that word ‘inerrant’ is used by some people to mean ‘if you don’t accept MY interpretation of what the Bible clearly says, you are not accepting God’s Word’ . . . . and yes, I have noticed that these men always preface their pronouncements with ‘the Bible clearly says’ . . .

    the other thing I have noticed is that the men doing this sort of thing will take certain Scriptures out of context and apply them to their own ‘theological’ agendas . . . usually at the expense of something very important: the absence of Jesus Christ as the ‘lens’ through which they claim inerrant interpretation

    the result: the growth of cult-like ‘churches’ that claim to have ‘discipline’ authority over their members and the abuses of ‘the sheep’ that flows from a lack of humility before the Lord Christ . . . humility that was cast aside when ‘inerrancy’ replaced Our Lord as the ‘lens’ through which we need to examine and seek understanding of sacred Scripture

    • Tim says:

      I’ve noticed the same problems flowing from an improper understanding and application of the word “inerrant” as well.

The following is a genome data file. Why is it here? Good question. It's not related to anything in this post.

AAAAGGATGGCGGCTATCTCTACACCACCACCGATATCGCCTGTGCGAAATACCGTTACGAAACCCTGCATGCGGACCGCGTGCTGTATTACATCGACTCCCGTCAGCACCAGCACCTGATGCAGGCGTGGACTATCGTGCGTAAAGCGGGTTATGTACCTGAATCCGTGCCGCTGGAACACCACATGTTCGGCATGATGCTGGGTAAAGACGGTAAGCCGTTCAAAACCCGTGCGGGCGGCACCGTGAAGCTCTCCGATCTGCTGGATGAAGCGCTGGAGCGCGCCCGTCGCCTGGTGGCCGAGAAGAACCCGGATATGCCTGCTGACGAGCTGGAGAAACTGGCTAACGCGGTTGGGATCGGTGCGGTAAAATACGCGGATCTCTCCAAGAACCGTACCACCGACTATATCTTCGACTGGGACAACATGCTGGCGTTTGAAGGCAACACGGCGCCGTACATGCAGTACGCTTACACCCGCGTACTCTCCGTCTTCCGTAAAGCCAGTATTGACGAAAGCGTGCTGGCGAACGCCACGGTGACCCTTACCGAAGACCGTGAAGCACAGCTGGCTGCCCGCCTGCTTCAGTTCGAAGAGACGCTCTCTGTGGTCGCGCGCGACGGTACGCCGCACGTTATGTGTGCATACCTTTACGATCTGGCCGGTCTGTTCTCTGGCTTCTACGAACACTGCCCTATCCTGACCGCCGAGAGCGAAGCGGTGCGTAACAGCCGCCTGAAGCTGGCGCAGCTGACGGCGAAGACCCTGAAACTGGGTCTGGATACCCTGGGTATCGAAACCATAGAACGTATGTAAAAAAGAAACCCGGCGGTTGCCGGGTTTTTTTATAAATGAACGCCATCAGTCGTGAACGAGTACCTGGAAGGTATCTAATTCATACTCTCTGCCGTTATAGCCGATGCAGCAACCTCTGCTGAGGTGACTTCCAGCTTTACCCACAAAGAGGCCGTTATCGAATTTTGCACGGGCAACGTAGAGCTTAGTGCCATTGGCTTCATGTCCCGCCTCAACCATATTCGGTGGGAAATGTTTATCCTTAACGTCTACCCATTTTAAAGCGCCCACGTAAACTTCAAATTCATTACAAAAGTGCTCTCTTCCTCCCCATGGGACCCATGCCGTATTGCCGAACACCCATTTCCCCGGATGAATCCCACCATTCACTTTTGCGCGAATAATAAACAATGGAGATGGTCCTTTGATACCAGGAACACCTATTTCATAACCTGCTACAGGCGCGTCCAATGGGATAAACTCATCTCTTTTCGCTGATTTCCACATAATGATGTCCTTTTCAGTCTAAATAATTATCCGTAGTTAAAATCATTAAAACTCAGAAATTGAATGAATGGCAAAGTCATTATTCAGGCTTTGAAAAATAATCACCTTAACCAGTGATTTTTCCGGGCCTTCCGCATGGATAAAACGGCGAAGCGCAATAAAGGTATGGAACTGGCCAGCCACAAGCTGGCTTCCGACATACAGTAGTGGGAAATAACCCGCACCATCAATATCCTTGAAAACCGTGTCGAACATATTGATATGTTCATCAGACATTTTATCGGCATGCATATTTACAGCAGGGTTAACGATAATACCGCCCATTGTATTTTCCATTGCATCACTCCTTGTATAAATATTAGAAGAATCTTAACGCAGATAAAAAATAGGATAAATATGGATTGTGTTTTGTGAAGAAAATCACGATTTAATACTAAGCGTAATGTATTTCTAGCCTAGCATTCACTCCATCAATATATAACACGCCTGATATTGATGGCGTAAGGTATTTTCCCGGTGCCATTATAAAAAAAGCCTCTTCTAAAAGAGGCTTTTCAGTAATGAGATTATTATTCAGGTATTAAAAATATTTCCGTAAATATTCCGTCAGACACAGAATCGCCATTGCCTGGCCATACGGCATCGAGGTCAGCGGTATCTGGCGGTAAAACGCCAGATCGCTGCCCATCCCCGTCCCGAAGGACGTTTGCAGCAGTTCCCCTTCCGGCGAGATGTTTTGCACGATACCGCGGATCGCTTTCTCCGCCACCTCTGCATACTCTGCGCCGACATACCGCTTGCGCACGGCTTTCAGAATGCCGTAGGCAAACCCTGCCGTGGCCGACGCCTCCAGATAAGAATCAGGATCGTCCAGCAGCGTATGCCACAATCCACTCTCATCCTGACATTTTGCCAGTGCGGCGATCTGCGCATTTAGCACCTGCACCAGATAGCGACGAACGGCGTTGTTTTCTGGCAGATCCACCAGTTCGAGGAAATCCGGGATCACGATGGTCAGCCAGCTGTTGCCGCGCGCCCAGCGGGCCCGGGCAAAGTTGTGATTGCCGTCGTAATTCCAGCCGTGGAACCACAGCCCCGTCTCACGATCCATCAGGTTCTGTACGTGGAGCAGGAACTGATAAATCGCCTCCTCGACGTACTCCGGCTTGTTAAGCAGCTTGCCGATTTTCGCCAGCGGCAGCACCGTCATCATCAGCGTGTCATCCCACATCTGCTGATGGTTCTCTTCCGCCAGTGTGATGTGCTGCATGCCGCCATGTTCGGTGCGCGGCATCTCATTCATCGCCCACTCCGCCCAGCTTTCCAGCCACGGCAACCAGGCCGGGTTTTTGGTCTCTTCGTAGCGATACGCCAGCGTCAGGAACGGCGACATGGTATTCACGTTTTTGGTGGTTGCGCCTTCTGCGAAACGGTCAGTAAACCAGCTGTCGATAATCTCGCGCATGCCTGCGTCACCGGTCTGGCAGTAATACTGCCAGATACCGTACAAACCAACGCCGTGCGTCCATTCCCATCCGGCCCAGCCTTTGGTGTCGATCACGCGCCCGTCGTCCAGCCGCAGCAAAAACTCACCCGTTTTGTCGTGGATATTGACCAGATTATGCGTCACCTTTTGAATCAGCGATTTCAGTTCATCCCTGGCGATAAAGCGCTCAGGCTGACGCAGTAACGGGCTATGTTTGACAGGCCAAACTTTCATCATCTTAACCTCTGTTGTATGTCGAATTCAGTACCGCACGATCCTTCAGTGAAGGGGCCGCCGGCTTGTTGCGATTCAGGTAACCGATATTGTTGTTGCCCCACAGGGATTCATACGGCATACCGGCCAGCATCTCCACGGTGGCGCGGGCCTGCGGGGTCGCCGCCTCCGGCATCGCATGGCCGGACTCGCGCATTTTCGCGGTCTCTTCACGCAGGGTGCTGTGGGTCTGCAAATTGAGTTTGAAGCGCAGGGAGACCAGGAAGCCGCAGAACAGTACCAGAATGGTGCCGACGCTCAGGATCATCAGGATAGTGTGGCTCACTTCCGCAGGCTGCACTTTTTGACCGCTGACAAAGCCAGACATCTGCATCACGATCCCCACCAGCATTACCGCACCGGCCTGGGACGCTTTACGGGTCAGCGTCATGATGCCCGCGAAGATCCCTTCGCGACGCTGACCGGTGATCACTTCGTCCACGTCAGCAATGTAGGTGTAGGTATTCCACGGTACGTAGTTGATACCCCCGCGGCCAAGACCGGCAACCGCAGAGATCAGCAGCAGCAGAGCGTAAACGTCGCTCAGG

6. Pingback: God Never Settles – exposing patriarchy’s nonsense about women | Tim's Blog – Just One Train Wreck After Another

  7. Just Now says:

    How could Jesus not love you and egalitarianism, Tim?

  8. Mark says:

    What an odd combination of words: “without error of any kind.
    The errors excluded include . . .”
    I find it better to speak of Scripture as a faithful witness, the collective witness of faithful believers accurately describing what they have heard and seen of God’s works and words. Inerrancy is not the most helpful way of speaking of the authority of Scripture to describe an authentic life of faith.

  9. Anita says:

    Along with Mary being called to be the first to preach the risen Lord, I’ve always loved how Luke 2 tells of Anna, the old woman in the temple, who saw the infant Jesus and “gave thanks to the Lord, and spoke of Him to all those who looked for redemption in Jerusalem.” Truly, God calls women to proclaim the Good News.

    • Tim says:

      It’s almost like Anna and Mary act as bookends in Jesus’ life: one is there proclaiming the good news at his birth and the other at his resurrection.

  10. I have been writing on the exact same topic today. Won’t be publishing for a while, but I completely agree.

  11. Hey Tim, here’s the writing I did. I am slightly terrified that it’s going to cause a firestorm, but here it is.